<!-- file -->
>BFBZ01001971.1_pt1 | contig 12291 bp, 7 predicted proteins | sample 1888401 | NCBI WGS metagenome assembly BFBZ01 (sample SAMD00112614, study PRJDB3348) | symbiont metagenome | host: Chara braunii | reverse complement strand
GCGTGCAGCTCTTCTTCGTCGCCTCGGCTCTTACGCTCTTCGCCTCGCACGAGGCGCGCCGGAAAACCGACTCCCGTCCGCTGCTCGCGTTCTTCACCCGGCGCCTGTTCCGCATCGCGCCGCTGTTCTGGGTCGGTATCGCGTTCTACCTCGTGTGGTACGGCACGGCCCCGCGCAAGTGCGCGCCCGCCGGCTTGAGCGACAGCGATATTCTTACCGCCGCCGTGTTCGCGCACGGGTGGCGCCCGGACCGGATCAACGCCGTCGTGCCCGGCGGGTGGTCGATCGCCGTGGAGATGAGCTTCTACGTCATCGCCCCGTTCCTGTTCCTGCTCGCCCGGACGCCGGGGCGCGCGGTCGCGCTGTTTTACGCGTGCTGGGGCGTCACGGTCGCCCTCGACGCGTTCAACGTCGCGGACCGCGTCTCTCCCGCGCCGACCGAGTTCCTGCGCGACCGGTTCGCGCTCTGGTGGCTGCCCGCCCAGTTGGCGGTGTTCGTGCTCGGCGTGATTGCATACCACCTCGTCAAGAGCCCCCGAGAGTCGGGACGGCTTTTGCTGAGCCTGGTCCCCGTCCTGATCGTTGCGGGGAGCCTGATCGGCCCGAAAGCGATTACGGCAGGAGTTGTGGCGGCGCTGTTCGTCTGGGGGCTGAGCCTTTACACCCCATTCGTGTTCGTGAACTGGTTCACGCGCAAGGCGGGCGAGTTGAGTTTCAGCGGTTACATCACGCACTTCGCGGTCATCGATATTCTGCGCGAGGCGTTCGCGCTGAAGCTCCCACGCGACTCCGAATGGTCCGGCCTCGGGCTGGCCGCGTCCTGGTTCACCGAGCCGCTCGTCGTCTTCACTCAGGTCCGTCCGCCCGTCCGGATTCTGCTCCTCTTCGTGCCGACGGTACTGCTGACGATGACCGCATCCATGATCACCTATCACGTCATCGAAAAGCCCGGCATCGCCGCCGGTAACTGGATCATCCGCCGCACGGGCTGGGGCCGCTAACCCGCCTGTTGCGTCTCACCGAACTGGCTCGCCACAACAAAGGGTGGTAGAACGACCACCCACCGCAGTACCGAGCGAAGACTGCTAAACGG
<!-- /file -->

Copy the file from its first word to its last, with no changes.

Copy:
>BFBZ01001971.1_pt1 | contig 12291 bp, 7 predicted proteins | sample 1888401 | NCBI WGS metagenome assembly BFBZ01 (sample SAMD00112614, study PRJDB3348) | symbiont metagenome | host: Chara braunii | reverse complement strand
GCGTGCAGCTCTTCTTCGTCGCCTCGGCTCTTACGCTCTTCGCCTCGCACGAGGCGCGCCGGAAAACCGACTCCCGTCCGCTGCTCGCGTTCTTCACCCGGCGCCTGTTCCGCATCGCGCCGCTGTTCTGGGTCGGTATCGCGTTCTACCTCGTGTGGTACGGCACGGCCCCGCGCAAGTGCGCGCCCGCCGGCTTGAGCGACAGCGATATTCTTACCGCCGCCGTGTTCGCGCACGGGTGGCGCCCGGACCGGATCAACGCCGTCGTGCCCGGCGGGTGGTCGATCGCCGTGGAGATGAGCTTCTACGTCATCGCCCCGTTCCTGTTCCTGCTCGCCCGGACGCCGGGGCGCGCGGTCGCGCTGTTTTACGCGTGCTGGGGCGTCACGGTCGCCCTCGACGCGTTCAACGTCGCGGACCGCGTCTCTCCCGCGCCGACCGAGTTCCTGCGCGACCGGTTCGCGCTCTGGTGGCTGCCCGCCCAGTTGGCGGTGTTCGTGCTCGGCGTGATTGCATACCACCTCGTCAAGAGCCCCCGAGAGTCGGGACGGCTTTTGCTGAGCCTGGTCCCCGTCCTGATCGTTGCGGGGAGCCTGATCGGCCCGAAAGCGATTACGGCAGGAGTTGTGGCGGCGCTGTTCGTCTGGGGGCTGAGCCTTTACACCCCATTCGTGTTCGTGAACTGGTTCACGCGCAAGGCGGGCGAGTTGAGTTTCAGCGGTTACATCACGCACTTCGCGGTCATCGATATTCTGCGCGAGGCGTTCGCGCTGAAGCTCCCACGCGACTCCGAATGGTCCGGCCTCGGGCTGGCCGCGTCCTGGTTCACCGAGCCGCTCGTCGTCTTCACTCAGGTCCGTCCGCCCGTCCGGATTCTGCTCCTCTTCGTGCCGACGGTACTGCTGACGATGACCGCATCCATGATCACCTATCACGTCATCGAAAAGCCCGGCATCGCCGCCGGTAACTGGATCATCCGCCGCACGGGCTGGGGCCGCTAACCCGCCTGTTGCGTCTCACCGAACTGGCTCGCCACAACAAAGGGTGGTAGAACGACCACCCACCGCAGTACCGAGCGAAGACTGCTAAACGG